Textbooks for Wizards
Rowling Offers Two Brief Windows to the Wizard WorldBy Jane Maduram
Fantastic Beasts & Where To Find Them
Written by Newt Scamander
Published by Scholastic Press/Obscurus Books
Quidditch Through The Ages
Written by Kennilworthy Whisp
Published by Scholastic Press/Whizz Hard Books
The author of the Harry Potter series, J.K. Rowling, has already said that she won’t be releasing a new addition to the series this summer. To fill this gap, the upcoming Harry Potter movie has spawned Potter posters, mugs, figurines, plaques, diaries, key chains, and calendars, among other things. It must be acknowledged, however, that as Rowling’s books are far superior to these accessories, the true Potter addict will have to shiver and hope that 2002 comes quickly. To speed up the time, however, Rowling has published two small, witty books under charming pseudonyms.
The books, which add to a combined length of 97 pages, will be familiar to anyone lost in the wizard world. Quidditch Through The Ages, by Kennilworthy Whisp was one of the first books Harry Potter checked out from the library in his first adventure. Similarly, Fantastic Beasts & Where To Find Them, by Newt Scamander (full name Newton Artemis Fido Scamander) is one of Harry Potter’s textbooks. Both textbooks carry Rowling’s ready wit and more than their share of in-jokes -- recommendations for Quidditch Through the Ages are written by Guilderoy Lockhart (former Hogwarts teacher), Ludovich Bagman (athlete/compulsive gambler), and Rita Skeeter (magical paparazzi) among others. As usual, though, Rowling’s books can stand by themselves and serve as tightly-constructed introductions to the wizard world.
Fantastic Beasts & Where To Find Them is presented as a duplicate of Harry Potter’s copy of the textbook and is thus replete with scribbles, comments, and games. The notes will be familiar to anyone who has ever studied a textbook -- in the title “A Brief History of Muggle Awareness of Fantastic Beasts,” someone has circled ‘Brief’ and written “you liar.” Rowling’s understanding of kids is evident as well, as demonstrated by the following quote: “The Puffskein ... has a particular preference for sticking its tongue up the nose of sleeping wizards and eating their bogies. This tendency has made the Puffskein much beloved by wizarding children for many generations and it remains a highly popular wizarding pet.”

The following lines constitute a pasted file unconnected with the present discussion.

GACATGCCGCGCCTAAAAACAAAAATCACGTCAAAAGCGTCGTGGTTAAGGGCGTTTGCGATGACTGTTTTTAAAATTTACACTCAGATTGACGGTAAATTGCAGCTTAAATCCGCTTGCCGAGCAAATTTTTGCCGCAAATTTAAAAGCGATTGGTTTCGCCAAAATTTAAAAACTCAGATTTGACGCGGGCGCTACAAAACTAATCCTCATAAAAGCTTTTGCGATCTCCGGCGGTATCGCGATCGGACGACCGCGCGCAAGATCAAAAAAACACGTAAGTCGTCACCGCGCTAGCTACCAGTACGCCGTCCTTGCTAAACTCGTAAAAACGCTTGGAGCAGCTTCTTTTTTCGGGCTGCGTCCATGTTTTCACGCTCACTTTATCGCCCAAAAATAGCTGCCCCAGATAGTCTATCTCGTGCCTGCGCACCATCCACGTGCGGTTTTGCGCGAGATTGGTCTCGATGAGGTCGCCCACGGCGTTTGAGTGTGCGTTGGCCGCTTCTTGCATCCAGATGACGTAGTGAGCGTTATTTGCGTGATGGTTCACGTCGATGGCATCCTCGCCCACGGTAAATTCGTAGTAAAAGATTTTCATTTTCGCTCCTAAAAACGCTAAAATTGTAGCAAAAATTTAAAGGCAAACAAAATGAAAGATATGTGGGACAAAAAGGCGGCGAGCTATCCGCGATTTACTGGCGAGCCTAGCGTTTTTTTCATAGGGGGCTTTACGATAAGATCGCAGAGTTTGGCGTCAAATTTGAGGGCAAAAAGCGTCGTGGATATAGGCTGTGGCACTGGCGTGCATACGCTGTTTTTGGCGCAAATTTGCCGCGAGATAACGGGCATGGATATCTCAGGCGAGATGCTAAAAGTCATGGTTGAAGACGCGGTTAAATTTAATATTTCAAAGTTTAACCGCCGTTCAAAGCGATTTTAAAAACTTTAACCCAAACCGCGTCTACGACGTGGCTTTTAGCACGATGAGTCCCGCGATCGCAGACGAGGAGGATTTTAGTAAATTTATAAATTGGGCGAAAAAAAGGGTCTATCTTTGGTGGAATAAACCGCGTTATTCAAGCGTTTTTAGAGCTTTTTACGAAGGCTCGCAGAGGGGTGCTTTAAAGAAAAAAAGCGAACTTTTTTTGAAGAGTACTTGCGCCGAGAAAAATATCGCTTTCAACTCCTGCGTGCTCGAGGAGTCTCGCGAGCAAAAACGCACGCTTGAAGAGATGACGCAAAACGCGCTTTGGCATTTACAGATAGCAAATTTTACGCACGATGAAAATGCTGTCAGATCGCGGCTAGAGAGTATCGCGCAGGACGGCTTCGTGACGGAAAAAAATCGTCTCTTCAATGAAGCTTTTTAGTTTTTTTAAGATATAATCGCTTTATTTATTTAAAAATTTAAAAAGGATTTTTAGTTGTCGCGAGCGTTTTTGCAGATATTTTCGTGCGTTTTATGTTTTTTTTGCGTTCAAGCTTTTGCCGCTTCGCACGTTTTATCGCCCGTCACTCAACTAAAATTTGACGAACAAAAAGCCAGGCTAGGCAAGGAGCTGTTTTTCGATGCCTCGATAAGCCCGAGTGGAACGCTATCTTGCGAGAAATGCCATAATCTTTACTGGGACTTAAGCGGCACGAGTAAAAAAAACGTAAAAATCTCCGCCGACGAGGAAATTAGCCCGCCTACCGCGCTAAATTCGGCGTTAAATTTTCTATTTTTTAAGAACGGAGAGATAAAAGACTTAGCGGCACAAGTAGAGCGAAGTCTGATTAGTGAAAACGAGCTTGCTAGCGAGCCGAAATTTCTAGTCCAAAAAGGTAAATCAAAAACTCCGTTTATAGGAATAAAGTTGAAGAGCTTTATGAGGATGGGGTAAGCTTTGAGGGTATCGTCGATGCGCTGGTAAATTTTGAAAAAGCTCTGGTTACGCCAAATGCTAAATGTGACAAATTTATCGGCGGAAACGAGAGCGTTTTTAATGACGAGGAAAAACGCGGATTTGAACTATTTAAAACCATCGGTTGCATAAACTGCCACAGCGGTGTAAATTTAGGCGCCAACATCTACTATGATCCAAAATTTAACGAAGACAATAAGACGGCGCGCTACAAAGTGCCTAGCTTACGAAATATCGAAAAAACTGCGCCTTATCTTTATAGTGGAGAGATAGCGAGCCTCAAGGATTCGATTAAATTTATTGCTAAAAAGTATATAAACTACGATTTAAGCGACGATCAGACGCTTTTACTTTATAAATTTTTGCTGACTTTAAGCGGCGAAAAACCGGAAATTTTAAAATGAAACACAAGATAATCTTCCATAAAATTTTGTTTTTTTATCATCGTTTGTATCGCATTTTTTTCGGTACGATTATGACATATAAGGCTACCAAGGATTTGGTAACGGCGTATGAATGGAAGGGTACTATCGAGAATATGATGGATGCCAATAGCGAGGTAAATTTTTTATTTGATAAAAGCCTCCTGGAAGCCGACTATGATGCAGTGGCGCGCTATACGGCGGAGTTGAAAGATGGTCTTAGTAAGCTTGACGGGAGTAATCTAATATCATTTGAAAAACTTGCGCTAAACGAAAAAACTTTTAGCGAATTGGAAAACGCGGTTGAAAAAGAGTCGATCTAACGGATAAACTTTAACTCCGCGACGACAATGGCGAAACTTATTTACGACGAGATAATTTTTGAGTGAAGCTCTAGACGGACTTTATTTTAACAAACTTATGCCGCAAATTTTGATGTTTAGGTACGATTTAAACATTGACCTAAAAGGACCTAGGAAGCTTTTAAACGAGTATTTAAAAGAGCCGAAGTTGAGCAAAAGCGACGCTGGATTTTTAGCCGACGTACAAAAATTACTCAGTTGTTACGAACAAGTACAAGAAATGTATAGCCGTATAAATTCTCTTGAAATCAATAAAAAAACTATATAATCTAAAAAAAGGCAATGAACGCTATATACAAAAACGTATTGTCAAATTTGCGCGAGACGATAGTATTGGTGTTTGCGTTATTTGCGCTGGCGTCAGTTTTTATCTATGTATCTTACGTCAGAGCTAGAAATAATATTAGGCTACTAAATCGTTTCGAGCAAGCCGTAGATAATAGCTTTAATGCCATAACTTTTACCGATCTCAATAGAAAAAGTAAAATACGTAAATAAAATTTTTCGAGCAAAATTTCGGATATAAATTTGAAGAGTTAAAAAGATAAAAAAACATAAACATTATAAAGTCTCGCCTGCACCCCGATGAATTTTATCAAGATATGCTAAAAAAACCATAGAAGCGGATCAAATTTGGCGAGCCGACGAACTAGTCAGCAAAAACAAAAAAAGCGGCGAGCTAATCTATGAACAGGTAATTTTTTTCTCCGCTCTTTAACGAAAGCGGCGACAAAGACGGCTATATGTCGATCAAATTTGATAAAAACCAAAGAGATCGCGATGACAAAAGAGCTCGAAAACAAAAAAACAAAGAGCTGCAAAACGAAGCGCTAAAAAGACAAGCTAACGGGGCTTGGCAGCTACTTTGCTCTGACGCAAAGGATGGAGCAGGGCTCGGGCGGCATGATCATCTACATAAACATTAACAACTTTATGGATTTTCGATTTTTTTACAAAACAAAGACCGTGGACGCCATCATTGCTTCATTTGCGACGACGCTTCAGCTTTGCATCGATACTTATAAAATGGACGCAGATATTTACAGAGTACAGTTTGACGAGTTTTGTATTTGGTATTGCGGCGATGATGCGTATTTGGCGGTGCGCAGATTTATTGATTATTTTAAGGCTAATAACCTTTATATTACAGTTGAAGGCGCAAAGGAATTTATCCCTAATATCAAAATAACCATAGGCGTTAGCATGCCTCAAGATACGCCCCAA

While Fantastic Beasts & Where To Find Them has many such gems, Quidditch Through The Ages is definitely the better of the two books, probably because the narrative style gives Rowling’s wit more room than the dictionary style of Fantastic Beasts. With its affected air, primary sources ranging from newspapers to epic poetry, and dry humor, the book is absolutely delicious. While discussing the evolution of broomsticks, for example, Rowling writes: “A German illuminated manuscript of this period shows three warlocks dismounting from their brooms with looks of exquisite discomfort ... a Scottish wizard writing in 1107, spoke of the ‘splinter-filled buttocks and bulging piles’ he suffered ...”
It turns out that in the vastly improved modern broom, a cushioning charm provides a pillow midway on the stick. The attention to detail and minutiÆ continued throughout the book makes this a masterpiece.
What makes these books worth buying (aside from their obvious quality) is that all of the proceeds, including Rowling’s royalties, will go to Comic Relief UK, a humanitarian association that fights poverty, injustice, and disaster. All I can add is that the postscript to Fantastic Beasts & Where To Find Them is written, apparently, by Albus Dumbledore, headmaster of Hogwarts School of Magic and Order of Merlin, First Class.